This is an election that analysts, experts and historians will pore over for decades.
The confluence of mobile technology, media influence, information democracy on the web and voter alienation has created a serendipitous moment for the Liberal Democrats as a voice for fundamental change of a political system that is rotten to its core. From the way we pay for our politics and politicians, to the way government agencies manage information about us, to the way politics is run by two old parties who, as gigantic corporate spin operations, have lost their connection with real people and their every day concerns, people are bewildered and angry.
Paxman’s interview with Nick Clegg was telling in one particular regard: he sought to dismiss the value of £700, the average benefit of the Liberal Democrats’ income tax policy of raising the threshold to £10,000. Even the BBC, in the person of Jeremy Paxman, fail to understand that £700 is a colossal amount of money.
I was talking to a family friend at the weekend who, as someone who struggled to keep his small gardening business going, told me that £700 was a fortune. For BBC board member Ashley Highfield, that is less than the £773 he claimed for a single dinner on 4th February 2008 (see BBC expenses). It is difficult to imagine that such expenses are not available to their star presenters, so it is no wonder that Paxman is so out of touch with how hard it is in the real world.
But nowhere is this anti-politics more evident than on the Facebook Group Rage Against the Election. To the astonishment of new media watchers and seasoned party hacks alike, people are taking back their politics and using the democratic nature of the web to make their anger known. Elizabeth Eisenstein’s exhaustive work The Printing Press as an Agent of Change documents the extraordinary impact of the a technical revolution on the democratisation of information. Academics and lofty historians might scoff, but their should be no doubting the impact of the likes of Facebook on the way people want to take ownership of information and use corporate tools for non-corporate purposes.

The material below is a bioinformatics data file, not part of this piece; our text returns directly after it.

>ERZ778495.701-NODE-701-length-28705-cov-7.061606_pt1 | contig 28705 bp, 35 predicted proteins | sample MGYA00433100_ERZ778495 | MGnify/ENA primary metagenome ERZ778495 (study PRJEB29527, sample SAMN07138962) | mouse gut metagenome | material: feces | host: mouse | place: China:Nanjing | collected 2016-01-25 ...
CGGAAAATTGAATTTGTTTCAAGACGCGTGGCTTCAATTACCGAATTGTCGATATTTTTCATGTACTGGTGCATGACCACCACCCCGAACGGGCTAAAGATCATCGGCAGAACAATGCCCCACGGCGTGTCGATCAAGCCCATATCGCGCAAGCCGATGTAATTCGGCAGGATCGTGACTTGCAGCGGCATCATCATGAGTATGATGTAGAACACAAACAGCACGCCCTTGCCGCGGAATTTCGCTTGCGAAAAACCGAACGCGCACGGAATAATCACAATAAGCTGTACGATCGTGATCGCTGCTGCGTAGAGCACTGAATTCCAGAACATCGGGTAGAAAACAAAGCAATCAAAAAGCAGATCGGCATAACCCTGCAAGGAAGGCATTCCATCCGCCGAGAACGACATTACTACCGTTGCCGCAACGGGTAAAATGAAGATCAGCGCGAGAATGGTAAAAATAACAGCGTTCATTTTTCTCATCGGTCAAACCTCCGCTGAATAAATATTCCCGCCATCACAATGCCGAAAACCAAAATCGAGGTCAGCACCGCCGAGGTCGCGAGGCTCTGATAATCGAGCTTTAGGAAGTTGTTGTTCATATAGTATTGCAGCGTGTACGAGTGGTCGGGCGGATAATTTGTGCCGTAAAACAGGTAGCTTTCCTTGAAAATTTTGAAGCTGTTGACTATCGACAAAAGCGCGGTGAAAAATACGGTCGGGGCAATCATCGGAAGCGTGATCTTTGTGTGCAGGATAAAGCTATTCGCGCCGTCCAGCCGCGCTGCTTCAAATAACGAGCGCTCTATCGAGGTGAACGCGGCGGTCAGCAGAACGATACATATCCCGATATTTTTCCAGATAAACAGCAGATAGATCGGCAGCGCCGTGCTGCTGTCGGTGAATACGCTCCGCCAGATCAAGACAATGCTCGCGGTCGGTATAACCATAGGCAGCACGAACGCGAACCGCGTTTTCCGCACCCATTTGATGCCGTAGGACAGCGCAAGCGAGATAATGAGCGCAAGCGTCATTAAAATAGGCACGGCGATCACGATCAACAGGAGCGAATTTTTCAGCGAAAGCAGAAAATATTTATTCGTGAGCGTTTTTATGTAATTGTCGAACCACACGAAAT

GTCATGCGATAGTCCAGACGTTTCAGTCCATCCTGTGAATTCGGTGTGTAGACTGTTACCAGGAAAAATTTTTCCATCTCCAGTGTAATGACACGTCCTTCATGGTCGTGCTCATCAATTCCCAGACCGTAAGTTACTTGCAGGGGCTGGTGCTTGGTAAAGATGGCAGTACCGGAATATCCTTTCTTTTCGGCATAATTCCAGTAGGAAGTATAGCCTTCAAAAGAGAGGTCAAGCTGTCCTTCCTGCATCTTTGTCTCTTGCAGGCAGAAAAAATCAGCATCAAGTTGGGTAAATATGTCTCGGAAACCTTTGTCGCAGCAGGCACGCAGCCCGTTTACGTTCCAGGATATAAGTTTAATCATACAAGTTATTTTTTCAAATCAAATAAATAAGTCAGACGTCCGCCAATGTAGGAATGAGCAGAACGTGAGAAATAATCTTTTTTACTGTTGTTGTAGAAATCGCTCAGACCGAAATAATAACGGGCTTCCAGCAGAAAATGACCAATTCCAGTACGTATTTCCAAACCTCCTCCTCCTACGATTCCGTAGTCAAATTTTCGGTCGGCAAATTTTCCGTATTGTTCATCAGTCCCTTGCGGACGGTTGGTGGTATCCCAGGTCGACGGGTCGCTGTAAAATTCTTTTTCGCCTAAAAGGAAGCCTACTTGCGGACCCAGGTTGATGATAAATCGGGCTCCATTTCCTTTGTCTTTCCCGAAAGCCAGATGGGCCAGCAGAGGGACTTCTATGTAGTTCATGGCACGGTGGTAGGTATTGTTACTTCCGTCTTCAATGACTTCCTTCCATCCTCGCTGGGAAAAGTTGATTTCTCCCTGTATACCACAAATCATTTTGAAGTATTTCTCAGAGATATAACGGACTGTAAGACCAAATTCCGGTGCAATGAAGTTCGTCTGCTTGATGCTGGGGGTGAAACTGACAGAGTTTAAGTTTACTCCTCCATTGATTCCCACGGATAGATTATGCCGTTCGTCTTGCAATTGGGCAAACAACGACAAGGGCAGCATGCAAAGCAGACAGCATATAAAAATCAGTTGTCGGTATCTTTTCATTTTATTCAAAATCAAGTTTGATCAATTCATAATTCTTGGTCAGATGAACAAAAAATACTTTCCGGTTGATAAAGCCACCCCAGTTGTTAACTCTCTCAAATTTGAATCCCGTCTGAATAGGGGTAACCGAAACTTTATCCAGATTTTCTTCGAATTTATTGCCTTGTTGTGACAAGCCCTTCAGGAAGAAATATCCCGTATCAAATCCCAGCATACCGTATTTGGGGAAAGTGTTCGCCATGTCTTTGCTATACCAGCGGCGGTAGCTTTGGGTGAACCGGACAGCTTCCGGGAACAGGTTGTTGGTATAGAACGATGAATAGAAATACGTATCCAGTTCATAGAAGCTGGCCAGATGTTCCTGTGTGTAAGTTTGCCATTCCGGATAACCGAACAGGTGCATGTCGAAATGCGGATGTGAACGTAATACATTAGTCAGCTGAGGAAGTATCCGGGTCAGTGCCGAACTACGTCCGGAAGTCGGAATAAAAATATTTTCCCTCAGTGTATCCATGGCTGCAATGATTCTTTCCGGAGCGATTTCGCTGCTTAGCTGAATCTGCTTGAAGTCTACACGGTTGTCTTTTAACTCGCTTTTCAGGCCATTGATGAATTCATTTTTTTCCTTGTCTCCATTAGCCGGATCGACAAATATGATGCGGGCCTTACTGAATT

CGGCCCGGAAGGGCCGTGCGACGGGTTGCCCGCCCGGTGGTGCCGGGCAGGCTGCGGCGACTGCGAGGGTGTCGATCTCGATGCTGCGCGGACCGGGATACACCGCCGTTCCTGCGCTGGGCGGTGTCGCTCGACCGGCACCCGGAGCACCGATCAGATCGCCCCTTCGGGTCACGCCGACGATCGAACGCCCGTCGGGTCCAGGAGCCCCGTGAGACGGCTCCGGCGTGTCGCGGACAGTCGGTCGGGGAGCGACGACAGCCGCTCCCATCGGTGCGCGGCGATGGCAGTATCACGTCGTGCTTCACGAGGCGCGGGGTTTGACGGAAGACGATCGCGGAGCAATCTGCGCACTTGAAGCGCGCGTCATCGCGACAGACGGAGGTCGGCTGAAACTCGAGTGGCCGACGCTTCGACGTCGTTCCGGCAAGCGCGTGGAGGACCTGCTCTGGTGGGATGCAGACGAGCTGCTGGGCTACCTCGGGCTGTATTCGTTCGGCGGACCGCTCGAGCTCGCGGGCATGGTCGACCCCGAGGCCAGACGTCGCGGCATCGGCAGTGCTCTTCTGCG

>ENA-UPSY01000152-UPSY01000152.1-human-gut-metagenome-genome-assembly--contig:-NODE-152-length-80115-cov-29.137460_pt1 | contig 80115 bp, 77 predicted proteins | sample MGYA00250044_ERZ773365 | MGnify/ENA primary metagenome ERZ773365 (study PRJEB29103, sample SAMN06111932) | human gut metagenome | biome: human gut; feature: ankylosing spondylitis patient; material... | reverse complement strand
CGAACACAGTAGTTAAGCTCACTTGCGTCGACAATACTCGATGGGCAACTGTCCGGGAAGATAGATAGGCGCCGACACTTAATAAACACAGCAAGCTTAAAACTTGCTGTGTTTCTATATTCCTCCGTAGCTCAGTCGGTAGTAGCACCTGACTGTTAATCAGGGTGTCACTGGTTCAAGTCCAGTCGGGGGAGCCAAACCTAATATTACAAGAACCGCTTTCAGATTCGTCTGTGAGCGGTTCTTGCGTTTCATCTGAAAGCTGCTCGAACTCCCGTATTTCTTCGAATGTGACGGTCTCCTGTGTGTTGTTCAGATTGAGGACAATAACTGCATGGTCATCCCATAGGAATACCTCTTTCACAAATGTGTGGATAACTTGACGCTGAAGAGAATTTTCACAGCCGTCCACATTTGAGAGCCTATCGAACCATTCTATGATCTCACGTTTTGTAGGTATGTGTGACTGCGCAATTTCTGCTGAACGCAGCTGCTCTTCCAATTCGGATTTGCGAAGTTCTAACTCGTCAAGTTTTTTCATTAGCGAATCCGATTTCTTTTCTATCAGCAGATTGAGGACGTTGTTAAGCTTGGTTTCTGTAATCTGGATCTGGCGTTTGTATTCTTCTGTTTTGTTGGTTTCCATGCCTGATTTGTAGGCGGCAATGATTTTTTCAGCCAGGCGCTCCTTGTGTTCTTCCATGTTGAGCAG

The Rage Against the Election Facebook Group is a phenomenon.
Set-up entirely independently of the Liberal Democrats, it has a single objective: to secure one million members in support of the Liberal Democrats and propel them into office.
Read that again: it has been set-up entirely independently of the Liberal Democrats. People out there, angry at their politicians, see the Liberal Democrats as a vehicle for change.
Checking in at 8.20am its membership stood at a staggering 110,847.
That is 110,847 individuals who are confident enough to attach their name to a public statement saying that they want to see the Liberal Democrats in office.
If you wonder what that means, try these figures for comparison, each checked just after 8.30am:
- Official Conservative Facebook page 50,794
- Official Lib Dem Facebook page 45,189
- Official Labour Facebook page 25,658
There is nothing quite so rewarding as seeing people speaking up and refusing to be told what to think and what to believe. With 16 days until polling day, who knows how many will end up joining the Rage Against the Election?
What is certain is that you would need to be very naive indeed to underestimate the role played by new media and internet technology in this election.